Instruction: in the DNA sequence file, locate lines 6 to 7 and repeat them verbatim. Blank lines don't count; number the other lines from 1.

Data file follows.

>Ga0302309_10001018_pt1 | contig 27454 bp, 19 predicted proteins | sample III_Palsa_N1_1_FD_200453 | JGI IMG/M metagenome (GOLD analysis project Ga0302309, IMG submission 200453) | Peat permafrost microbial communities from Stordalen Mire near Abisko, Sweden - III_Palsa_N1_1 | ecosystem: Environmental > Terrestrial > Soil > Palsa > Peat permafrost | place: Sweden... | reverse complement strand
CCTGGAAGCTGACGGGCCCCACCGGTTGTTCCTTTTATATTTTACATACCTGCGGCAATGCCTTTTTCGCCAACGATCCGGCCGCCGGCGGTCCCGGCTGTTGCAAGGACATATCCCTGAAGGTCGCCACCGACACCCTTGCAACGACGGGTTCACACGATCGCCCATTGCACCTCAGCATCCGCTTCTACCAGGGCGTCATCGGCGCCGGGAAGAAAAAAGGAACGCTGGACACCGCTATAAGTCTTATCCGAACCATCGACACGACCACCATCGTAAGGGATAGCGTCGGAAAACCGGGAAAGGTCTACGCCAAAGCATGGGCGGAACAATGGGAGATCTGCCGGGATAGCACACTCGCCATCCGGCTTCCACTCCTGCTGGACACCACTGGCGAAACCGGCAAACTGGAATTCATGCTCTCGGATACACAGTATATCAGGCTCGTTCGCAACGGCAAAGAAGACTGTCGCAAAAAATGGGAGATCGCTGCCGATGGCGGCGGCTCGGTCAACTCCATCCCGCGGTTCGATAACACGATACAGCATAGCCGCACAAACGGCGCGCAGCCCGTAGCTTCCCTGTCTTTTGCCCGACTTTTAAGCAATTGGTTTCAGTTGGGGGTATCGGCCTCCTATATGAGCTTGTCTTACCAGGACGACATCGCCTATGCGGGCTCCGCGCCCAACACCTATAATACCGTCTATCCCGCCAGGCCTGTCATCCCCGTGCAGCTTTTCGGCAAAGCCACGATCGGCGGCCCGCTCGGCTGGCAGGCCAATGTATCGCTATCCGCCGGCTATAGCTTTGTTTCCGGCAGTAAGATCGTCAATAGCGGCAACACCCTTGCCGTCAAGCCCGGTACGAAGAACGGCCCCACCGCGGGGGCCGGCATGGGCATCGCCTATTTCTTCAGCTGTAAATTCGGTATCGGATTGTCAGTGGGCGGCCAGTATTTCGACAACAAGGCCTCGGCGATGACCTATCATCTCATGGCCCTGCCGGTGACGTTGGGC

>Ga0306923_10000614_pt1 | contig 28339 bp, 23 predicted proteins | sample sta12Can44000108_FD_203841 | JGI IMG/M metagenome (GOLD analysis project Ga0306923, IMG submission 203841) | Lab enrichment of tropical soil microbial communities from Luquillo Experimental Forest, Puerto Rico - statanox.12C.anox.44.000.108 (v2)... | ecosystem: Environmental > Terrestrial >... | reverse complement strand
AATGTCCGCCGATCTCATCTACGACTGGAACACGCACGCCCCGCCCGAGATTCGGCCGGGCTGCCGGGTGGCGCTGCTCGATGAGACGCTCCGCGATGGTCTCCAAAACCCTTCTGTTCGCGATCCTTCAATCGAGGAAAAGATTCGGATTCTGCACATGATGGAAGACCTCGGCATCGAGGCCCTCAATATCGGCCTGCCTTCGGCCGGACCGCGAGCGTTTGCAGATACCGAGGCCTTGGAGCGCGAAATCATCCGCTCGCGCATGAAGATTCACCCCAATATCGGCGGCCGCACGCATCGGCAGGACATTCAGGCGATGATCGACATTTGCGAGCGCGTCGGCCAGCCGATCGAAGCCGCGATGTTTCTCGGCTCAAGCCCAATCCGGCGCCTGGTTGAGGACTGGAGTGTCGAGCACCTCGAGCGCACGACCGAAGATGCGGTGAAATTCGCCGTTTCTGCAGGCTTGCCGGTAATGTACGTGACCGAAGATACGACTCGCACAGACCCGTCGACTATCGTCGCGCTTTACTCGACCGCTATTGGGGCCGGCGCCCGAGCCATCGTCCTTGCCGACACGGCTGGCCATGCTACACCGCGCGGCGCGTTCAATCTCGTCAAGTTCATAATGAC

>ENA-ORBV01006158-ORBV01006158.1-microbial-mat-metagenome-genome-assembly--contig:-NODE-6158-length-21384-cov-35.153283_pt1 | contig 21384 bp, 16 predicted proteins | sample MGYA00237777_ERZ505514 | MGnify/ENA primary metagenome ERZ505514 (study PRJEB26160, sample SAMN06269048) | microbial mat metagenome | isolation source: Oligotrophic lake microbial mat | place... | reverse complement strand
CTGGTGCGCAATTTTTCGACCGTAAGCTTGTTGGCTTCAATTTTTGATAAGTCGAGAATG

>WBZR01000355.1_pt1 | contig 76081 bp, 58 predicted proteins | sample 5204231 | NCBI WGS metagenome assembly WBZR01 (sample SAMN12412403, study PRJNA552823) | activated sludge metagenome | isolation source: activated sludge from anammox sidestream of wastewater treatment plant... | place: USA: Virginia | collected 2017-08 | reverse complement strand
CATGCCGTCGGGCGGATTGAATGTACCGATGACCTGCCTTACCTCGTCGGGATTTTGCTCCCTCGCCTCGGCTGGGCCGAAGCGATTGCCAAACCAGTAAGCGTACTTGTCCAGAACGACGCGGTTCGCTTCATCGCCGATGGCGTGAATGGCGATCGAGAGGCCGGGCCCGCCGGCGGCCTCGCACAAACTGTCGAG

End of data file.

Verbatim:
CTGGTGCGCAATTTTTCGACCGTAAGCTTGTTGGCTTCAATTTTTGATAAGTCGAGAATG

>WBZR01000355.1_pt1 | contig 76081 bp, 58 predicted proteins | sample 5204231 | NCBI WGS metagenome assembly WBZR01 (sample SAMN12412403, study PRJNA552823) | activated sludge metagenome | isolation source: activated sludge from anammox sidestream of wastewater treatment plant... | place: USA: Virginia | collected 2017-08 | reverse complement strand